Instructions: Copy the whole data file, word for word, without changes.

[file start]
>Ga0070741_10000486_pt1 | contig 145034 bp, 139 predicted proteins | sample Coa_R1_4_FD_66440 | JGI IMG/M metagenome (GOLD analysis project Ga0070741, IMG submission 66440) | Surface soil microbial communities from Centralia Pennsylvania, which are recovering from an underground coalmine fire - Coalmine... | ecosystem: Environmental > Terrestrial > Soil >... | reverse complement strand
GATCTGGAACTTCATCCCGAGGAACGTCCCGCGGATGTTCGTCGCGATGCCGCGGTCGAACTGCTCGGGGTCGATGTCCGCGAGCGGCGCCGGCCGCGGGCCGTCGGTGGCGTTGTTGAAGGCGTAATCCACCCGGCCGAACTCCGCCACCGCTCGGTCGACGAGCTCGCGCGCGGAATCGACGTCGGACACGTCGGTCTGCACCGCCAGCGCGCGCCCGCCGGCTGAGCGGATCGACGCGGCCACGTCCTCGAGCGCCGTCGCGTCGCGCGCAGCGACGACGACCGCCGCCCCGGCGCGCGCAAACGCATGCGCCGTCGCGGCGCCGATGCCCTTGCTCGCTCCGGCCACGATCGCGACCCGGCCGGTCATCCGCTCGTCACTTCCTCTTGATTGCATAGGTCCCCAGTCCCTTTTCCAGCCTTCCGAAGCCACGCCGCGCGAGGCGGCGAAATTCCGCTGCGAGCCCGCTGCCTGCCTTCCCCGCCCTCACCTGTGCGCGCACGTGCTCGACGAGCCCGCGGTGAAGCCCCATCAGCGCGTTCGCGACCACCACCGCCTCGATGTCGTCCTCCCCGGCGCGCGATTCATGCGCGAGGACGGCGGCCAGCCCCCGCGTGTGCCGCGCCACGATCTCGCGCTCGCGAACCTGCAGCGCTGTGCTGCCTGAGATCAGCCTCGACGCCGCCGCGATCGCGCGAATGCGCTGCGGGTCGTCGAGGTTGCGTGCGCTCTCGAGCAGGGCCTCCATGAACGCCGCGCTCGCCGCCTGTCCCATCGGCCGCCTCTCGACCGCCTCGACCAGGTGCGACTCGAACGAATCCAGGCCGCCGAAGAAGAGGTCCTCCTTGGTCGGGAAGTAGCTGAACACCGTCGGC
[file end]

>Ga0070741_10000486_pt1 | contig 145034 bp, 139 predicted proteins | sample Coa_R1_4_FD_66440 | JGI IMG/M metagenome (GOLD analysis project Ga0070741, IMG submission 66440) | Surface soil microbial communities from Centralia Pennsylvania, which are recovering from an underground coalmine fire - Coalmine... | ecosystem: Environmental > Terrestrial > Soil >... | reverse complement strand
GATCTGGAACTTCATCCCGAGGAACGTCCCGCGGATGTTCGTCGCGATGCCGCGGTCGAACTGCTCGGGGTCGATGTCCGCGAGCGGCGCCGGCCGCGGGCCGTCGGTGGCGTTGTTGAAGGCGTAATCCACCCGGCCGAACTCCGCCACCGCTCGGTCGACGAGCTCGCGCGCGGAATCGACGTCGGACACGTCGGTCTGCACCGCCAGCGCGCGCCCGCCGGCTGAGCGGATCGACGCGGCCACGTCCTCGAGCGCCGTCGCGTCGCGCGCAGCGACGACGACCGCCGCCCCGGCGCGCGCAAACGCATGCGCCGTCGCGGCGCCGATGCCCTTGCTCGCTCCGGCCACGATCGCGACCCGGCCGGTCATCCGCTCGTCACTTCCTCTTGATTGCATAGGTCCCCAGTCCCTTTTCCAGCCTTCCGAAGCCACGCCGCGCGAGGCGGCGAAATTCCGCTGCGAGCCCGCTGCCTGCCTTCCCCGCCCTCACCTGTGCGCGCACGTGCTCGACGAGCCCGCGGTGAAGCCCCATCAGCGCGTTCGCGACCACCACCGCCTCGATGTCGTCCTCCCCGGCGCGCGATTCATGCGCGAGGACGGCGGCCAGCCCCCGCGTGTGCCGCGCCACGATCTCGCGCTCGCGAACCTGCAGCGCTGTGCTGCCTGAGATCAGCCTCGACGCCGCCGCGATCGCGCGAATGCGCTGCGGGTCGTCGAGGTTGCGTGCGCTCTCGAGCAGGGCCTCCATGAACGCCGCGCTCGCCGCCTGTCCCATCGGCCGCCTCTCGACCGCCTCGACCAGGTGCGACTCGAACGAATCCAGGCCGCCGAAGAAGAGGTCCTCCTTGGTCGGGAAGTAGCTGAACACCGTCGGC